Villas of 150m2-200m2 built in a traditional style over the past four decades or so, in a good location, with no work required, and a pool and garden would cost between €600,000 and €800,000. A 170m2 mas at Cucuron with pool in grounds of 6,000m2 recently sold for €650,000. Depending on the condition, Arnaud says you could pay up to €850,000, while the larger estates can easily pass the million euro mark.
Although it is difficult today to find an old tumbledown property for renovation, the area is experiencing a period of “second restorations,” says Arnaud. These houses were originally renovated decades ago and today’s prospective buyer often wants to redo everything.
However, this is not reflected in lower property prices, for two reasons. Firstly – another difference with the northern Luberon – there are fewer buildings in the south. Secondly, folk who buy here have made the choice to buy in the southern Luberon and they don’t sell unless they’re too old, divorce or die, hence there’s not an enormous amount for sale.
In the northern Luberon there is a real second home market. People buy, renovate to their taste, come on holiday for four or five years, and resell. So turnover is quicker whereas in the south it averages around 10 to 12 years – “C’est un micro-marché,” laughs Arnaud.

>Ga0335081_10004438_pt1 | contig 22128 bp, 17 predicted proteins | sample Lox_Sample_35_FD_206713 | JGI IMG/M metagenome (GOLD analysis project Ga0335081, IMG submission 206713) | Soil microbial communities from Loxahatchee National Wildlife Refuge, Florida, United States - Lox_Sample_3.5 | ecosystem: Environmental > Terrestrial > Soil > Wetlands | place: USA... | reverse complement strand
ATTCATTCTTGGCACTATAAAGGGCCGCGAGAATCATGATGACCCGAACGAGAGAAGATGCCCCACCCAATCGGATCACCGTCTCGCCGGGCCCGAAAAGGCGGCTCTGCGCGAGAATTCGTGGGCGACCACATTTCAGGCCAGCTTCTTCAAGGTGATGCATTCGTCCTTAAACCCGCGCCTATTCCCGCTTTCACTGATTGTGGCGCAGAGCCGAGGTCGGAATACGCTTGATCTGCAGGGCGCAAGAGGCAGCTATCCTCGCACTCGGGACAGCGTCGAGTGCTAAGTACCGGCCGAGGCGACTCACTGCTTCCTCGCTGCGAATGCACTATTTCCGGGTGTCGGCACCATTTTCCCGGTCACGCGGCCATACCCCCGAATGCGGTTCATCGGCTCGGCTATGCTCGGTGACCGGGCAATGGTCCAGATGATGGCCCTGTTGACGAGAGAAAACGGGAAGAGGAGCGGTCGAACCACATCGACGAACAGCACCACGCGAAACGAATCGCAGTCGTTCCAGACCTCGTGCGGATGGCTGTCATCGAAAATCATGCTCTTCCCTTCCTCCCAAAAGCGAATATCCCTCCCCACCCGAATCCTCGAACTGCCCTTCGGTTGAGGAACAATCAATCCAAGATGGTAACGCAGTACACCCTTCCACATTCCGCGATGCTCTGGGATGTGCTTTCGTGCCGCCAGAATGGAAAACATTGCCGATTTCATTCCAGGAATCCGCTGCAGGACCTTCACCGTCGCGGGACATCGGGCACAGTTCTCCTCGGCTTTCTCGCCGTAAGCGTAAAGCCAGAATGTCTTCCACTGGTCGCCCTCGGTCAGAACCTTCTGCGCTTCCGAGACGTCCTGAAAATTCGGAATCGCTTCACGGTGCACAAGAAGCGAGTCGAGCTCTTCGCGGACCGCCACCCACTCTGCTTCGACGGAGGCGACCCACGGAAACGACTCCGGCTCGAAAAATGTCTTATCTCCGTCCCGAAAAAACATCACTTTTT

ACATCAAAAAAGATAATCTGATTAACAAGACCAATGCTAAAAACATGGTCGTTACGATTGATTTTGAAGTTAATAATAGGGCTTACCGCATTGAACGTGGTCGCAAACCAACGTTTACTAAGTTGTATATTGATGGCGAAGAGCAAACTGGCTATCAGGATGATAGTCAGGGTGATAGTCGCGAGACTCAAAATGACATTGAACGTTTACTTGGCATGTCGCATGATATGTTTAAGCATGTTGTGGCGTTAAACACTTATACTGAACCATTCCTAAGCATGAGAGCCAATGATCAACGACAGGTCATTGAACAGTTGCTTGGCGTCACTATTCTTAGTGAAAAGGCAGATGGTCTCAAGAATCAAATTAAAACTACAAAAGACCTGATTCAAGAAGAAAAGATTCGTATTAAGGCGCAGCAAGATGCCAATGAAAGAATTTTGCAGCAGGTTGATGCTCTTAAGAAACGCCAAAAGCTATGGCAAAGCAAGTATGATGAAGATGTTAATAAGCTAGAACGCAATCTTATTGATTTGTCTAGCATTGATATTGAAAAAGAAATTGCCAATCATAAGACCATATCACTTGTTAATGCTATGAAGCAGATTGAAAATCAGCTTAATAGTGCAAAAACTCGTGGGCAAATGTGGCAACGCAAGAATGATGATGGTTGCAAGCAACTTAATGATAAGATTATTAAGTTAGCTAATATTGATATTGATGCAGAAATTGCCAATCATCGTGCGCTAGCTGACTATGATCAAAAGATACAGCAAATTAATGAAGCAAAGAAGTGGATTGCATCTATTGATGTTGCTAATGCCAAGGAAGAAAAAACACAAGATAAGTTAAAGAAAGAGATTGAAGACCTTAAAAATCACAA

A not inconsiderable advantage of the southern Luberon is that you are more protected from the Mistral, the strong and chilly wind that hurtles down the Rhône valley. The Luberon chain forms a natural barrier. “Obviously if the Mistral is blowing, it’s going to blow here, too, but much less strongly than in Avignon, the Alpilles or in the north
Luberon,” says Arnaud. And all the southern villages which are backed up against the mountain are, of course, very sheltered from it.
I’ll leave you with another quote from Albert Camus: “In the depth of winter I finally learned that there was in me an invincible summer.” I do hope these Vaucluse villages may lure you to the Luberon so that you can experience both.
Top left: The ancient hilltop village of Gordes, in the northern Luberon Below left: The 12th- century Cistercian abbey of Notre-dame de Sénanque near Gordes, surrounded by lavender fields Top: Ochre facades in the streets of Roussillon (northern Luberon) Above right: The Sentier des Ocres at Roussillon, Below: The village of Lourmarin (southern Luberon)